Horton Plaza cost 140 million dollars and displaced several city blocks of significant buildings let alone an uncounted population of inhabitants. Ask anyone who “remembers” and the story quickly unfolds as such: it was a mess, full of degenerates, the red light district, drugs, in a word “dangerous.” The language here is not unfamiliar to us, so nonchalantly associated with labeling disadvantaged populations. I ask myself now: who were we actually talking about then? I ask myself the same now.
(Recently I asked a few strangers in San Diego when we were perched at a particularly high vantage point of the city from which the hillside of Tijuana was visible if they could identify what they were looking at. Not one person out of the several I asked knew that they were looking across the border into the Tijuana River Valley.)
Though he faced skepticism from a conservative business establishment as well as opposition from a bourgeoning preservationist movement, Hahn negotiated and shepherded Horton Plaza into reality. Beyond this binary, the result was clear: the Gaslamp Quarter, Victorian Architecture, and “architecture” more broadly became fundamental to San Diego. We are not saying that one begot the other, but the Gaslamp Quarter Historical Foundation (GQHF) was founded in 1981, the proposal to renovate downtown San Diego with plans for a shopping mall first appeared in 1972, the building in which the GQHF resides was designated historical in 1979, and Horton Plaza opened in 1985. Suffice it to say, there is a cross weaving of ideas on preservation throughout this period.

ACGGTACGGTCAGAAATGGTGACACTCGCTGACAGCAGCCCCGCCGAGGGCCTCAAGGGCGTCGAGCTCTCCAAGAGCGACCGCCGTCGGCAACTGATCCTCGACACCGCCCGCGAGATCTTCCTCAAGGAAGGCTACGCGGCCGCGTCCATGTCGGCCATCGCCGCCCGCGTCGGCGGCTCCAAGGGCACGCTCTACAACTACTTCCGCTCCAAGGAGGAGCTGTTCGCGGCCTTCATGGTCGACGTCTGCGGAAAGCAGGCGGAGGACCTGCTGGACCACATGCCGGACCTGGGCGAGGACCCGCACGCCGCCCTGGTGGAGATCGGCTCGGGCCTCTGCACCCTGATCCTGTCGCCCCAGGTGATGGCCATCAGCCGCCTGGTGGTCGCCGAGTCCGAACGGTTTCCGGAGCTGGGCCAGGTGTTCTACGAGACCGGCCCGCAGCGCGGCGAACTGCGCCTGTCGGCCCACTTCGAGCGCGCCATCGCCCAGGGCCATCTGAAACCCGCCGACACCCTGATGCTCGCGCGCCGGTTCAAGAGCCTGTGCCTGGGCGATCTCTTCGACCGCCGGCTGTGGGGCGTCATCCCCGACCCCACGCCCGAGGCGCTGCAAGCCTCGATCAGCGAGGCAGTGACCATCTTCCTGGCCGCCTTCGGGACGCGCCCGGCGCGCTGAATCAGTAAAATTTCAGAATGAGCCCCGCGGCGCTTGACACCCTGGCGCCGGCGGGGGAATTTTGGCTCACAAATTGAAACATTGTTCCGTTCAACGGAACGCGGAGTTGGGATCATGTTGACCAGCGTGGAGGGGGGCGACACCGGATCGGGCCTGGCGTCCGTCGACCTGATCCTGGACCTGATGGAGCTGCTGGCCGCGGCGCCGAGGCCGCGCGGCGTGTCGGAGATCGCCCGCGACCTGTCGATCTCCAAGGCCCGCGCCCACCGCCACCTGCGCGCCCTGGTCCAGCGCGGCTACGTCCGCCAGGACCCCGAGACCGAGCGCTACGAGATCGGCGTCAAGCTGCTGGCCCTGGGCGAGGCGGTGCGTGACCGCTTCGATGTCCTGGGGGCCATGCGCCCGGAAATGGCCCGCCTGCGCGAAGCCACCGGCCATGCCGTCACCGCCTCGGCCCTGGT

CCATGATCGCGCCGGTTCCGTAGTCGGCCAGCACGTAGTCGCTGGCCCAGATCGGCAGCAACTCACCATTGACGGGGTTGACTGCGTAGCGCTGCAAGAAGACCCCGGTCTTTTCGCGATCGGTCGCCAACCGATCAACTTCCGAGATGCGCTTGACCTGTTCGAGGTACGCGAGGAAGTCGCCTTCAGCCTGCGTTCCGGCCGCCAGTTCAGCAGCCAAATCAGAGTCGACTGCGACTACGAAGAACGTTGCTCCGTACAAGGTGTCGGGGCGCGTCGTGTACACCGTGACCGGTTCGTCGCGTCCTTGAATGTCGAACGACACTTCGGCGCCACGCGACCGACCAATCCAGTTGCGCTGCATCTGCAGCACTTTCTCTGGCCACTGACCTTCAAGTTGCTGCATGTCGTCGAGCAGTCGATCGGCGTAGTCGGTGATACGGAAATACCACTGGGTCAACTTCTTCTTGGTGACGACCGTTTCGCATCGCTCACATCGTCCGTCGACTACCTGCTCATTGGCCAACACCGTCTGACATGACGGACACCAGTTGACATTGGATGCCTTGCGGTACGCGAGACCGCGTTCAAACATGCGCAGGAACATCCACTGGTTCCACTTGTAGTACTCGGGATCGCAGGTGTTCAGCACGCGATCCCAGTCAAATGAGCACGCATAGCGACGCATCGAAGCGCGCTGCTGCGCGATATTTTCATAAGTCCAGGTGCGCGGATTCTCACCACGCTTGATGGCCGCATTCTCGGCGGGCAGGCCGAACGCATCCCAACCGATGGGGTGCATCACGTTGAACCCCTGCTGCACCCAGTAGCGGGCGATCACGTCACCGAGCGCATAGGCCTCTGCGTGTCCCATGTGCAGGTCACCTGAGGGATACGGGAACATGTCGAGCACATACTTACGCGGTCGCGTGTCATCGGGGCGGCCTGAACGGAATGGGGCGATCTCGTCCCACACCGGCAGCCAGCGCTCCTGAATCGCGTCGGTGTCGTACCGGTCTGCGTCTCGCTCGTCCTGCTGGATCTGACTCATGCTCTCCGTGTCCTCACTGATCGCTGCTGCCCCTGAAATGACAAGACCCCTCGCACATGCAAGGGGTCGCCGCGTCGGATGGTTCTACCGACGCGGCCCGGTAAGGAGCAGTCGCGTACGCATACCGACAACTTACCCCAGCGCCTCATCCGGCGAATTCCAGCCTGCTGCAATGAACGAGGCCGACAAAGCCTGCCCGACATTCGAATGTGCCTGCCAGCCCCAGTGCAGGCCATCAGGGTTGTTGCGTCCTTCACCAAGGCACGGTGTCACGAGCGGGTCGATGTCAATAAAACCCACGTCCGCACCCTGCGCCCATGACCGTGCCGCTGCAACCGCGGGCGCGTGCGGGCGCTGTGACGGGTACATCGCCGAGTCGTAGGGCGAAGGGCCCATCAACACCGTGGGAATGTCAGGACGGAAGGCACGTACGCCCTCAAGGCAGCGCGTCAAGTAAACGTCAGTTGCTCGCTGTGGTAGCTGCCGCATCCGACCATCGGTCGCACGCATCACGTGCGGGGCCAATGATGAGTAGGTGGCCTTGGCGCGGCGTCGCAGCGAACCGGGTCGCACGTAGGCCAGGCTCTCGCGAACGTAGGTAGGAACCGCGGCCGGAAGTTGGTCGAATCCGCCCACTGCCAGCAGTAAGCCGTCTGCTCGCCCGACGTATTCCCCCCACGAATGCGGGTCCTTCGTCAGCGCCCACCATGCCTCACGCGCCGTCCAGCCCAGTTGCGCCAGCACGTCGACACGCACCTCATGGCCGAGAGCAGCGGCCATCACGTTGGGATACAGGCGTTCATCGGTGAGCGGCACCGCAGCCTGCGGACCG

Horton Plaza did end up achieving its projected emblematic presence in Downtown San Diego. Perhaps it takes the generation of those of us who grew up impressed, enchanted, and even haunted by its labyrinthine halls to recognize how strongly Jerde’s architecture impacted our collective city psyche. We would even argue that those who dislike the structure are frustrated by how impactful it really is, almost like a gargoyle you wish to forget. Jerde gifted San Diego a post-modern architectural gem, gaining national attention and hosting millions of people in its first year. We were once again “on the map”. Our city, which we well know has both a through line of conservative history as well as remarkable outbursts of alternative culture, once again was the site of an avant-garde phenomenon, a strange marriage between a relatively progressive developer and a romantic postmodern architect. In fact its creation even mirrors and perhaps should be put alongside the history of other utopian outbursts that have passed through San Diego (William Heath Davis’s folly, Jesse Shepherd’s Villa Montezuma, Katherine Tingley’s Lomaland.) Hahn’s plans included a hunt for local businesses that could represent the fantasies Jerde’s structures evoked. There was, for example, a travel agency that sold flights solely to European cities, clearly the origins for Jerde’s inspirations. Even the carts at the floor of the Horton Plaza channel were to be mobile startups for up and coming low budget businesses, gypsy carts along the main avenue. There were clear plans of a type of social engineering, not so unlike the impulses of Le Corbusier though surely through the imagineering lens of Disney.